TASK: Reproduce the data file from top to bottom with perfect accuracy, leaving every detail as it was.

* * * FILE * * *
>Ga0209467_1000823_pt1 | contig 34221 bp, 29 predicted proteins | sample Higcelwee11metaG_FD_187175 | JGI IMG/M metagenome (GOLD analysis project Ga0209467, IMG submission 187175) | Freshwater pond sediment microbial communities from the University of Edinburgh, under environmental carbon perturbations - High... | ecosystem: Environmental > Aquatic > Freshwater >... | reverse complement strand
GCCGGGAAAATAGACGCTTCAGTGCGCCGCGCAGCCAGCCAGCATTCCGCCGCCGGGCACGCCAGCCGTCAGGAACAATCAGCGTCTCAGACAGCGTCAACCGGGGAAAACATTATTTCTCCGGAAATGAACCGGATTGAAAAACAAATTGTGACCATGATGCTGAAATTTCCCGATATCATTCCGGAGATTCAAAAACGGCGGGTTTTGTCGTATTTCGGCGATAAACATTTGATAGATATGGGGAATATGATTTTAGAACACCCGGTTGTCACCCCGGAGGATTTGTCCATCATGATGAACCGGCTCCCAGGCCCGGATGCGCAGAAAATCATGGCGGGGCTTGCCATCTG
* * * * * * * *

>Ga0209467_1000823_pt1 | contig 34221 bp, 29 predicted proteins | sample Higcelwee11metaG_FD_187175 | JGI IMG/M metagenome (GOLD analysis project Ga0209467, IMG submission 187175) | Freshwater pond sediment microbial communities from the University of Edinburgh, under environmental carbon perturbations - High... | ecosystem: Environmental > Aquatic > Freshwater >... | reverse complement strand
GCCGGGAAAATAGACGCTTCAGTGCGCCGCGCAGCCAGCCAGCATTCCGCCGCCGGGCACGCCAGCCGTCAGGAACAATCAGCGTCTCAGACAGCGTCAACCGGGGAAAACATTATTTCTCCGGAAATGAACCGGATTGAAAAACAAATTGTGACCATGATGCTGAAATTTCCCGATATCATTCCGGAGATTCAAAAACGGCGGGTTTTGTCGTATTTCGGCGATAAACATTTGATAGATATGGGGAATATGATTTTAGAACACCCGGTTGTCACCCCGGAGGATTTGTCCATCATGATGAACCGGCTCCCAGGCCCGGATGCGCAGAAAATCATGGCGGGGCTTGCCATCTG